First BJJ class

drop bear

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Just wondering, why is turning on my stomach bad? I hope this isn't like asking why it's bad to be on your back in judo, because then I'll feel stupid. But wouldn't giving your back be better in a self defense situation, protecting your face and head and such? Or does it have to do with points in competition?

Ok. I do the stomach thing a bit because I tend to escape through turtle. Hands and knees. But if you are just rolling away you give up your back and you take away your ability to use your arms and legs to defend yourself.
 

Headhunter

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Just wondering, why is turning on my stomach bad? I hope this isn't like asking why it's bad to be on your back in judo, because then I'll feel stupid. But wouldn't giving your back be better in a self defense situation, protecting your face and head and such? Or does it have to do with points in competition?
It's the same as turning your back to an opponent when boxing or kickboxing. You can't see what they're doing and can't defend what you can't see. In a real fight you're likely to get smashed when doing that in pure bjj you're in a position to get choked
 
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stingrae

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It's the same as turning your back to an opponent when boxing or kickboxing. You can't see what they're doing and can't defend what you can't see. In a real fight you're likely to get smashed when doing that in pure bjj you're in a position to get choked

I see. That makes sense. By any chance do you know how the points system works in tournaments? The coaches touched on it a bit but not much.
 

Tony Dismukes

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I see. That makes sense. By any chance do you know how the points system works in tournaments? The coaches touched on it a bit but not much.
2 points for a takedown, sweep, or knee-mount
3 points for a guard pass
4 points for full mount or back control with both hooks in

In general, you have to establish position for 3 seconds to get the points, So, for example, if you pass your opponent's guard for a split-second and then they recover guard, you get no points.
 

JR 137

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Just wondering, why is turning on my stomach bad? I hope this isn't like asking why it's bad to be on your back in judo, because then I'll feel stupid. But wouldn't giving your back be better in a self defense situation, protecting your face and head and such? Or does it have to do with points in competition?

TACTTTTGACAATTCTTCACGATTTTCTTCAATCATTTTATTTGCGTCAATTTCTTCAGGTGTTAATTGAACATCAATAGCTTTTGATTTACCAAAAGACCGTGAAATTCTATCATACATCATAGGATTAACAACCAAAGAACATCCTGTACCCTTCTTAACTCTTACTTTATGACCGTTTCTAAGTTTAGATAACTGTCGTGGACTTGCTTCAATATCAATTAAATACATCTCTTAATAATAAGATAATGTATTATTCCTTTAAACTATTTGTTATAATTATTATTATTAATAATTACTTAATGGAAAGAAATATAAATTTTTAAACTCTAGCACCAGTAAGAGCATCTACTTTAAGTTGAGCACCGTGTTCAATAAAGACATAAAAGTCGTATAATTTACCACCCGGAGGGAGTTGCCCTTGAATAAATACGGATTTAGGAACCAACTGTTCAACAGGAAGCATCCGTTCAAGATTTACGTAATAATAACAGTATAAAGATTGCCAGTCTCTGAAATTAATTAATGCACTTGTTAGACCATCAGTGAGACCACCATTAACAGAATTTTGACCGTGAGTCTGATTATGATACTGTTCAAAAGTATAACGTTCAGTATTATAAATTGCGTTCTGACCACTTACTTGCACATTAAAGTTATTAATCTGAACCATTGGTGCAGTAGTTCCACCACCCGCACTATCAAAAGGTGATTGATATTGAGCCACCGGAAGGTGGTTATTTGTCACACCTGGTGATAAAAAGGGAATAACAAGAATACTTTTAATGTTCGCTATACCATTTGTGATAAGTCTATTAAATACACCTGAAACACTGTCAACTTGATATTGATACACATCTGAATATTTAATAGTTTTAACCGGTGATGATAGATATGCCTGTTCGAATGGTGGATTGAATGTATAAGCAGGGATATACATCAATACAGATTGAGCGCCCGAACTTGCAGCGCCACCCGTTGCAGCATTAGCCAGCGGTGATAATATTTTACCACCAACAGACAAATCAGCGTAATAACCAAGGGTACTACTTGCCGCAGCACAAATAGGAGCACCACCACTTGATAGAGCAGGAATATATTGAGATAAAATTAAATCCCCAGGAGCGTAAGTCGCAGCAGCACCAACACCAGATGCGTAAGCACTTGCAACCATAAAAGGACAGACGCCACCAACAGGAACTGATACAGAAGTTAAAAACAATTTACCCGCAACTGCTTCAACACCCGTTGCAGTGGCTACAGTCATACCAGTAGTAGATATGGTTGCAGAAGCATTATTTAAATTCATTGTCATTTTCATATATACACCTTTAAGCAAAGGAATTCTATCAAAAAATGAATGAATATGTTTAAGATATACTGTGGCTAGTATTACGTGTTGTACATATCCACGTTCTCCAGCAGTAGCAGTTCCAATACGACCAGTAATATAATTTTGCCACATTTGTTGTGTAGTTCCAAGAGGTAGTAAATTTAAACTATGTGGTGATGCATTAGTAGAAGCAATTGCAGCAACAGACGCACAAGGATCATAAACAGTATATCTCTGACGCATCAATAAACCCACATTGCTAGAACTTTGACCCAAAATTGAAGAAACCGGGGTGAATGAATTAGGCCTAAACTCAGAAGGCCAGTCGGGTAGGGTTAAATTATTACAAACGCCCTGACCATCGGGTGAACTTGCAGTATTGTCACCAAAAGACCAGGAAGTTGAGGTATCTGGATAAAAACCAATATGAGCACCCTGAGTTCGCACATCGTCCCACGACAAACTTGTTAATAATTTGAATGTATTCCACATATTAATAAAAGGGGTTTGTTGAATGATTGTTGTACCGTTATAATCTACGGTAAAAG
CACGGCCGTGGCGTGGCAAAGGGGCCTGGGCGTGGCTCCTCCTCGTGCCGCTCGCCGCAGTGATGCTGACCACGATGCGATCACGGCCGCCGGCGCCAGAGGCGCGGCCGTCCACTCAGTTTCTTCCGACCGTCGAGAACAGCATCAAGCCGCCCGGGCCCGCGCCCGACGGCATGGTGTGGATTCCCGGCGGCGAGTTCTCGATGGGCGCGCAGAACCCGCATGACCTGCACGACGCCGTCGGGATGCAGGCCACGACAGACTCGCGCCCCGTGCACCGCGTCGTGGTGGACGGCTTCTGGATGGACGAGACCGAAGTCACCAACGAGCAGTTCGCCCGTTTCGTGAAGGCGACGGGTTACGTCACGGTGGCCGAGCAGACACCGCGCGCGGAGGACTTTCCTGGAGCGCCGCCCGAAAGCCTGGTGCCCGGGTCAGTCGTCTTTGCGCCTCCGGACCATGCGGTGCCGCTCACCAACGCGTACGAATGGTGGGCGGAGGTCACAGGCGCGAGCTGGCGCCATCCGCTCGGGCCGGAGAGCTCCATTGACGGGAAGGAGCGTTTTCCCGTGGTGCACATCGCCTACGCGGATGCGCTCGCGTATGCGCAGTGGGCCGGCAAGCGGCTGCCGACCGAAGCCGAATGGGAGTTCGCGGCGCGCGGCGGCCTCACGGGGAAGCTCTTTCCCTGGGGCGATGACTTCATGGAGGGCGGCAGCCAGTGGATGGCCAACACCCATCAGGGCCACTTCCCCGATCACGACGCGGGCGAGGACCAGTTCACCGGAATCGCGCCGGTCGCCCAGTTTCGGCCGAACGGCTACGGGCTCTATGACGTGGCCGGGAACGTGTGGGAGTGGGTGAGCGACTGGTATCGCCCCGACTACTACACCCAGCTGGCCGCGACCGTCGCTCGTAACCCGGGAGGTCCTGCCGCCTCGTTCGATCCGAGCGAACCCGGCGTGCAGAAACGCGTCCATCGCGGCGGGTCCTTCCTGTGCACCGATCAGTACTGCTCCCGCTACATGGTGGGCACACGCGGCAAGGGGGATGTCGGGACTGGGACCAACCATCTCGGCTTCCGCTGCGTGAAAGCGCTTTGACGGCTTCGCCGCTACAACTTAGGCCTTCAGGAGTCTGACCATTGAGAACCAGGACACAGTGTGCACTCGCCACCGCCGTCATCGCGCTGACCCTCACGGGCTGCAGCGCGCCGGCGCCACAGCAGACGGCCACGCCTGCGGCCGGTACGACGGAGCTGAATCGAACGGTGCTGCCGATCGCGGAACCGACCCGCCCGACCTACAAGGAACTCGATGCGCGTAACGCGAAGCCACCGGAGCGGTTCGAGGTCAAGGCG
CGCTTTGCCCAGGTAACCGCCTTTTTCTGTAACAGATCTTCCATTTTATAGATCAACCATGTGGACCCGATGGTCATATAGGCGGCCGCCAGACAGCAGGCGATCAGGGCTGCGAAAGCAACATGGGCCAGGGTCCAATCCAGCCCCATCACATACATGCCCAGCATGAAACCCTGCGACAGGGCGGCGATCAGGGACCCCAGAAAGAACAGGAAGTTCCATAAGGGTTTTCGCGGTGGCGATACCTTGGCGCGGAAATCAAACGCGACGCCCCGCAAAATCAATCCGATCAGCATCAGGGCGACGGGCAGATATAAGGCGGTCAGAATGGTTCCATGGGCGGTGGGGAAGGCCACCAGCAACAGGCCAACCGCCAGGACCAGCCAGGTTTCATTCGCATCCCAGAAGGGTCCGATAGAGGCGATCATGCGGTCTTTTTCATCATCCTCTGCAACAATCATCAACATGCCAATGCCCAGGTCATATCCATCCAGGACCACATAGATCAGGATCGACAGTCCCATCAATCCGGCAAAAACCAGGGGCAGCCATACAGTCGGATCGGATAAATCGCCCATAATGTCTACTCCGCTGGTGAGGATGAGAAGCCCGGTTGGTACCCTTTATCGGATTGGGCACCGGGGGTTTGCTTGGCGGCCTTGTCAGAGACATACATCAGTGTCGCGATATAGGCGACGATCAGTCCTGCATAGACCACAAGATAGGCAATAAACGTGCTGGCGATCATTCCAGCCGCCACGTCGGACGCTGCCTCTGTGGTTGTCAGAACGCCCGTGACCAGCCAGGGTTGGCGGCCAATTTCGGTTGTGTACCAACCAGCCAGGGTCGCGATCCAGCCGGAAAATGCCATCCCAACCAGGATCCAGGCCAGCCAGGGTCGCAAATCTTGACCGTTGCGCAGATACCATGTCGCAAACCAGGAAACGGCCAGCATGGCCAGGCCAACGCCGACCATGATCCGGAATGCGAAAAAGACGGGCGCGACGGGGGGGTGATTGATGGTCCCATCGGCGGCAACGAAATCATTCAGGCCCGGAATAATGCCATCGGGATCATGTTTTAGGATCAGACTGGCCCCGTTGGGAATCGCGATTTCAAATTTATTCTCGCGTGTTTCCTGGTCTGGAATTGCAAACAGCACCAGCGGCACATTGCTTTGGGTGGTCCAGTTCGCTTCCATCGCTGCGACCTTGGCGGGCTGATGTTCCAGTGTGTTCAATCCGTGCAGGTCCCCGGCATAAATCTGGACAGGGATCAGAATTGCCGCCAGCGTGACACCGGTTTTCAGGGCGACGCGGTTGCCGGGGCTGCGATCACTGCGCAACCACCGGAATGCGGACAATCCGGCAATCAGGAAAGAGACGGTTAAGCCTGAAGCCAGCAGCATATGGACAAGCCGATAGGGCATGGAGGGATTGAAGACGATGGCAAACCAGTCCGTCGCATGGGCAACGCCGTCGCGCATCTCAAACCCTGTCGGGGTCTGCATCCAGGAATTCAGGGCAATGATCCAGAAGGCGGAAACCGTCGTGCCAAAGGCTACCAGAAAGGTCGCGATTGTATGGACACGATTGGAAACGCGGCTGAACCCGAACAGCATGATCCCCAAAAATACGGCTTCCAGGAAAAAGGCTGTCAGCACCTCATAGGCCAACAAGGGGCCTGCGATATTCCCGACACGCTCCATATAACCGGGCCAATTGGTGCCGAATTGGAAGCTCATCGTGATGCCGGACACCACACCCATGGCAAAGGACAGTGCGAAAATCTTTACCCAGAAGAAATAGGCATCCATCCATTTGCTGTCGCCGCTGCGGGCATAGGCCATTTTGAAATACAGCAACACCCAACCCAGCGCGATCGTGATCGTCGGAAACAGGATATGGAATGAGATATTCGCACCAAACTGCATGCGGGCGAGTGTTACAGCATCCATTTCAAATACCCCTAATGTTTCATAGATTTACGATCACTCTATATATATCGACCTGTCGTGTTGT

Turning to your stomach gives your opponent basically unlimited assess to striking your kidneys, the back of your head, your neck and spine. Not to mention making it pretty easy to choke you out.

Unless you're double jointed in your shoulders, hips and knees and can do everything on your stomach that you can do on your back, nothing good can come from being on your stomach.

Wrestlers are taught to go to their stomach to avoid being pinned. The above mentioned stuff isn't allowed in wrestling, so it's the best place to be. In BJJ it's the worst place you can be. In an actual fight it's also the worst place to be. The only advantage to being on your stomach in a fight would be to protect your face, but that advantage is easily outweighed if the attacker can think beyond "punch him in the face and knock him out."
 

Charlemagne

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The only advantage to being on your stomach in a fight would be to protect your face, but that advantage is easily outweighed if the attacker can think beyond "punch him in the face and knock him out."

Exactly. Watch the early days of MMA, and even now on many occasions, how often someone gets mount, starts raining punches, and then the guy on the bottom turns onto their stomach to get away from from being hit, only to get choked out in short order. If that is a real world fight, you might be dead. Far better to stay on your back, protect your head, and try to manage the distance taking away their ability to punch you, or to access a weapon. It's still a crap place to be, but at least you have some options.
 

Headhunter

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BJJ is Basically Just Judo but inverted in that the focus is on the ground work instead of the standing work. Everything you learned in judo is allowed in BJJ except some of the things that have been removed in judo due to the Olympic styling such as single leg and double leg take downs are still prominently used in BJJ. Due to the focus on the ground work, you'll probably be leagues ahead of higher belts in your takedowns/throws. BJJ has really fleshed out a lot of different guards for controlling folks from the bottom that work better for some folks than others. You'll learn a lot of closed guard and half guard in the beginning but later you'll learn variances on the half guard and an assortment of open guards: butterfly, de la riva, reverse de la riva, single x, double x, lasso, etc.

I've never been to a BJJ school that has been anymore formal than just bowing in and out at the beginning/end of class respectively. You usually shake hands with everyone at the end and here (a school in Hawaii), we all hug. The coaches are all called coach. When I trained in Japan, my instructor was called either sensei or Professor (as he was Portuguese).
Lol your first sentence reminded me of master kens video on bjj. He said something like "jiu jitsu is abbreviated to bjj which stands for bull **** just like judo" lol
 
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